Jeb Bladine: Reality intertwined in more ‘fake news’

This has been an extraordinary week in national politics.

It began with long-awaited congressional hearings on nominees to the Donald Trump Cabinet, accompanied by the president-elect’s first press conference in more than five months. All was overshadowed by the explosion of a long-simmering story about allegations of nefarious Russian involvement in our presidential election.

In the process, it’s possible we already know what will become the most influential political catch-phrase of 2017, used by President-elect Trump to discredit variations of that story: “It’s all fake news.”

Ironically, the phrase gained prominence in 2016 to describe false stories allegedly intended to disrupt the presidential election in Trump’s favor. Now, it appears poised to be a defining element of what likely will be endless conflict between Trump and the media.

More important, however, is the potential for irreconcilable hostility between Trump and the agencies charged with protecting our national security.


Jeb Bladine is president and publisher of the News-Register.

> See his column

Trump reacted to widespread reporting of the Russia-related allegations by using inexcusable language to blame the intelligence community for release of the allegations, adding this memorable catch-phrase to the 2017 political lexicon: “That’s something that Nazi Germany would have done, and did do.”

It should give us pause when our president compares his own intelligence agencies to people whose policies were associated with the murder of millions.
Actually, the Russia-related allegations have been known for months at the highest levels of government, and some were reported by progressive political magazine Mother Jones shortly before the election. Last week, intelligence officials included a two-page summary of the allegations in a briefing dossier for Trump and others, prompting CNN to report that fact along with general descriptions of certain charges.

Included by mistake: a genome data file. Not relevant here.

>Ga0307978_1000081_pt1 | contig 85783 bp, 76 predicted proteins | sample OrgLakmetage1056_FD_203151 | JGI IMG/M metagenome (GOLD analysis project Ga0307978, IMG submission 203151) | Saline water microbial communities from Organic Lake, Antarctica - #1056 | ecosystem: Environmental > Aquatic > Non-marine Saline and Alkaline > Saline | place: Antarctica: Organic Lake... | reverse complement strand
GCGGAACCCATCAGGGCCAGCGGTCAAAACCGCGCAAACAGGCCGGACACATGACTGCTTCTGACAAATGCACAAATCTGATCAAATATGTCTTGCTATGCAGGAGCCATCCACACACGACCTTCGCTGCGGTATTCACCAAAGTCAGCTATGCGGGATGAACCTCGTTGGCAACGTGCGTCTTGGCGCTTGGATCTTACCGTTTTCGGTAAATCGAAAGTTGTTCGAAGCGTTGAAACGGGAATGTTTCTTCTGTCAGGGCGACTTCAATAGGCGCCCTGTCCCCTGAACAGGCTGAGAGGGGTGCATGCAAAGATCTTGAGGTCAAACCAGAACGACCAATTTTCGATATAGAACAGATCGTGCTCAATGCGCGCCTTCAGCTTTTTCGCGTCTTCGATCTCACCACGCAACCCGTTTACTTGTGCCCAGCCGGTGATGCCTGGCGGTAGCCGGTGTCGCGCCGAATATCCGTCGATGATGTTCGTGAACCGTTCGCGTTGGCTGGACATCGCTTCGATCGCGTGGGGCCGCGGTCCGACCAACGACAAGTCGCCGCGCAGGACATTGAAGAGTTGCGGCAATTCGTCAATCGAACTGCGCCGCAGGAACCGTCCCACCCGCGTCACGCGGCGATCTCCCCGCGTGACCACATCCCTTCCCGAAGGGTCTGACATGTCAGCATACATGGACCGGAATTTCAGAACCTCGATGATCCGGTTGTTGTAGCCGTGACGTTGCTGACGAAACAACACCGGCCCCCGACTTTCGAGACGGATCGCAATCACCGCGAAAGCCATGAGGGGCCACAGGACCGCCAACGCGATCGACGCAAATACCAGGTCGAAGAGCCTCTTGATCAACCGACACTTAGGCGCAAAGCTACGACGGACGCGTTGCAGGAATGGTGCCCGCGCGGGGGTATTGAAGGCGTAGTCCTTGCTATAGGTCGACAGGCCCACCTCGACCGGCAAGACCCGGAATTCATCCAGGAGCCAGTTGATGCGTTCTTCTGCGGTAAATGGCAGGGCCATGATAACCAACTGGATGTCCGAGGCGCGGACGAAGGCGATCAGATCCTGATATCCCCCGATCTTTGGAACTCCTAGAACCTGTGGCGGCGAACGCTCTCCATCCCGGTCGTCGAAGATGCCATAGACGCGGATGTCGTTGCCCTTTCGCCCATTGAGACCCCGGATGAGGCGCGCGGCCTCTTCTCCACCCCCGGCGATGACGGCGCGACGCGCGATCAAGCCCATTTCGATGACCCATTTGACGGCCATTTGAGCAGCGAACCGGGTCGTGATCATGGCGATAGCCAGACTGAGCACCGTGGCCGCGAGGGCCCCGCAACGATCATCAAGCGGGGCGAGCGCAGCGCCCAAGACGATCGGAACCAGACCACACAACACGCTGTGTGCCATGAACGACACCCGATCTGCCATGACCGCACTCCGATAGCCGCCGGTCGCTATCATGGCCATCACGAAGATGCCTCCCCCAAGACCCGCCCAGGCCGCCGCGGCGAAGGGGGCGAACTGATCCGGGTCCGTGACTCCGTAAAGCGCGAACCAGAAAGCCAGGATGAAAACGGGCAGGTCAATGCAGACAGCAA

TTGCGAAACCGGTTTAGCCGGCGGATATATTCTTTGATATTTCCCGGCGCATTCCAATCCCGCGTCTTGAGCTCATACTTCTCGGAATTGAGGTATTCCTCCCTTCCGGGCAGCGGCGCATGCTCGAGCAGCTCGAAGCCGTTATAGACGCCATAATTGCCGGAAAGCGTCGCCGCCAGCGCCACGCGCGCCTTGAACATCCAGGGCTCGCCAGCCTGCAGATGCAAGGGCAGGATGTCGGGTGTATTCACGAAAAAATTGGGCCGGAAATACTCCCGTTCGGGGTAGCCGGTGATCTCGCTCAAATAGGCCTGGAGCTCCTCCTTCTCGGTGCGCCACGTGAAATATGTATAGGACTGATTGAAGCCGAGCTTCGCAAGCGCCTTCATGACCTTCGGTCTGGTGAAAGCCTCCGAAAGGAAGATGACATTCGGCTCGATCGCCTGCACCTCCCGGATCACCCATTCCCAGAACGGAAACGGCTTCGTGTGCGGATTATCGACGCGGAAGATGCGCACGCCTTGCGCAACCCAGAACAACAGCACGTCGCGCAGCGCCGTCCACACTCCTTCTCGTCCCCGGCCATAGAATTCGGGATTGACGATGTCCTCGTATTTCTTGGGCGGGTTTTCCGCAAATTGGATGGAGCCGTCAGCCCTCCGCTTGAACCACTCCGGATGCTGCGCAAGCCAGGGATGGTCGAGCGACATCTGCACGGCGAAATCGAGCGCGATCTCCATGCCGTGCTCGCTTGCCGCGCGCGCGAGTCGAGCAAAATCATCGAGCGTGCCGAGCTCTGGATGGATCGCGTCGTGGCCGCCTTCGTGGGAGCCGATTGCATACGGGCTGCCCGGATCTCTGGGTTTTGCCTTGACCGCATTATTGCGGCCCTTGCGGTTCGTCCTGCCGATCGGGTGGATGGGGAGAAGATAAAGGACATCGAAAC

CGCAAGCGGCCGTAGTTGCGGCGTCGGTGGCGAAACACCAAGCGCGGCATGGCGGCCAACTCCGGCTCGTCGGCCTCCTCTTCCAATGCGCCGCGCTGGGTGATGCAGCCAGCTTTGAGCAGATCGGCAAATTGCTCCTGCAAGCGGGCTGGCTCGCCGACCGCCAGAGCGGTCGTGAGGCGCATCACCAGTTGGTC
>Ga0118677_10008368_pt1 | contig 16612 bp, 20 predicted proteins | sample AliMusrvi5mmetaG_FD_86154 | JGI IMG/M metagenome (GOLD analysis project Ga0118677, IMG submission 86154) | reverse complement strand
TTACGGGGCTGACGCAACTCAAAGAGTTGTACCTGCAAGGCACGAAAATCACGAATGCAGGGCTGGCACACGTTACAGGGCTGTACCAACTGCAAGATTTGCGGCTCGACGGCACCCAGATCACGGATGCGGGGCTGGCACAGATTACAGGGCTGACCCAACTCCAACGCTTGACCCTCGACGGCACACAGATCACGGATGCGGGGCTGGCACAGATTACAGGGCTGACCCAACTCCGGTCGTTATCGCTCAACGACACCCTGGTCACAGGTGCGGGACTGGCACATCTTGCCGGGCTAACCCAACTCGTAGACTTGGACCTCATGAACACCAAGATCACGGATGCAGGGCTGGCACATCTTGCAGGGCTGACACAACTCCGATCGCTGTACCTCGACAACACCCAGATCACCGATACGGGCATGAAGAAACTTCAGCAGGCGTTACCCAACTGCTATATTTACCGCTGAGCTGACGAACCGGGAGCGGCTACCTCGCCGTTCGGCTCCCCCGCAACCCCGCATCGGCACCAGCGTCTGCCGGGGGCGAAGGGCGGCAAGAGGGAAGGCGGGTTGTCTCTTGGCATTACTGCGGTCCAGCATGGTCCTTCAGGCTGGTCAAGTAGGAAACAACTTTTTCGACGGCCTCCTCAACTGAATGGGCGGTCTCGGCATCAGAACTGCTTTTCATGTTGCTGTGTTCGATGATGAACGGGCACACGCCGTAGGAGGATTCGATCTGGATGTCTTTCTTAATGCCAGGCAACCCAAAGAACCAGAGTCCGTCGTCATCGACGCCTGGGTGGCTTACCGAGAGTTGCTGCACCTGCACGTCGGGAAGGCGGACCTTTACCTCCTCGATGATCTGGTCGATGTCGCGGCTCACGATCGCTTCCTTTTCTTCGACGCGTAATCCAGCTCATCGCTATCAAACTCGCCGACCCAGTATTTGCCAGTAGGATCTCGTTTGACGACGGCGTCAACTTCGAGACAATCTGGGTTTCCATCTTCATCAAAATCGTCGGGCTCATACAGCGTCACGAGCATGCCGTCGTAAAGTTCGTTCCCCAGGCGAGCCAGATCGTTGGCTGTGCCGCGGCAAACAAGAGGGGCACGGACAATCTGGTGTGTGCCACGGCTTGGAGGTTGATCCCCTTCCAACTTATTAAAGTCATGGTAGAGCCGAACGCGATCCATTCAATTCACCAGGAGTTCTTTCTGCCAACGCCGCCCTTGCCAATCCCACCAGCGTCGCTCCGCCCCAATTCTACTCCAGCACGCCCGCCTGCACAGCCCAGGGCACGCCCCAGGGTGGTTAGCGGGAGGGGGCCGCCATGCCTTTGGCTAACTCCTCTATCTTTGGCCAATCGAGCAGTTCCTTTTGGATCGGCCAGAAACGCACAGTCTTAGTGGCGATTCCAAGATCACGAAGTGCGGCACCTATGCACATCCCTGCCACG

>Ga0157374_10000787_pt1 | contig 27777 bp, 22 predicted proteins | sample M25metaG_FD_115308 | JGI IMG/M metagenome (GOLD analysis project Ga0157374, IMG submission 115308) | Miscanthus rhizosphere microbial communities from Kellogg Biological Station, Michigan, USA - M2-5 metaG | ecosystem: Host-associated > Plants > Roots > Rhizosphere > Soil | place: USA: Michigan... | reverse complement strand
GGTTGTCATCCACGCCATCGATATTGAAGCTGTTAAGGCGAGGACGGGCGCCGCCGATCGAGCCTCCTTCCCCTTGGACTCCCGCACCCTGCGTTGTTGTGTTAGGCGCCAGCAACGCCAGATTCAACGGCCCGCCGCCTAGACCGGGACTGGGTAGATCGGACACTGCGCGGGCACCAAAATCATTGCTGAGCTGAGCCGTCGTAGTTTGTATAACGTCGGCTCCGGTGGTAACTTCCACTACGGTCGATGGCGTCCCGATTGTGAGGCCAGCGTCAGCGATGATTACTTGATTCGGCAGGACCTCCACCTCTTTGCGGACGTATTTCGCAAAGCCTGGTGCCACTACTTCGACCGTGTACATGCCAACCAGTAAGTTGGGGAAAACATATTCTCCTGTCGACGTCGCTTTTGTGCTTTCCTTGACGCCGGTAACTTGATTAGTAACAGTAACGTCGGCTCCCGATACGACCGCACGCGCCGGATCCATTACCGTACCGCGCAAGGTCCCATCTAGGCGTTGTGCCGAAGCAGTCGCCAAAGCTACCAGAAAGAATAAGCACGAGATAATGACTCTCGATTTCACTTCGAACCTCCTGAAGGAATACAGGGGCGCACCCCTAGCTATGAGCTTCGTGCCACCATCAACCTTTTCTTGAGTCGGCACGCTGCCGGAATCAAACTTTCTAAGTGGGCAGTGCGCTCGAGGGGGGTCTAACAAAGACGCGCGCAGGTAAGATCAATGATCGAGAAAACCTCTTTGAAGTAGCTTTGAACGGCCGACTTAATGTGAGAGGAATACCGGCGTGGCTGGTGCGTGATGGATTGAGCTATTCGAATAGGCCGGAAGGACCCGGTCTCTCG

“The two-page synopsis,” CNN reported, “included allegations that there was a continuing exchange of information during the campaign between Trump surrogates and intermediaries for the Russian government, according to two national security officials.”

The story grew exponentially when BuzzFeed, a pop culture entertainment and news website, published the full 35-page document of unsubstantiated, incendiary allegations. Wednesday, while CNN and NBC ran conflicting stories debating whether Trump and his advisers actually gained possession of that two-page summary, comedy talk show hosts were having an irresponsible, salacious field day spreading the worst of the underlying claims.

Remember that short-lived BBC political satire series 55 years ago with David Frost? The events in recent days lived up to its title: “That Was the Week That Was.”

Jeb Bladine can be reached at jbladine@newsregister.com or 503-687-1223.


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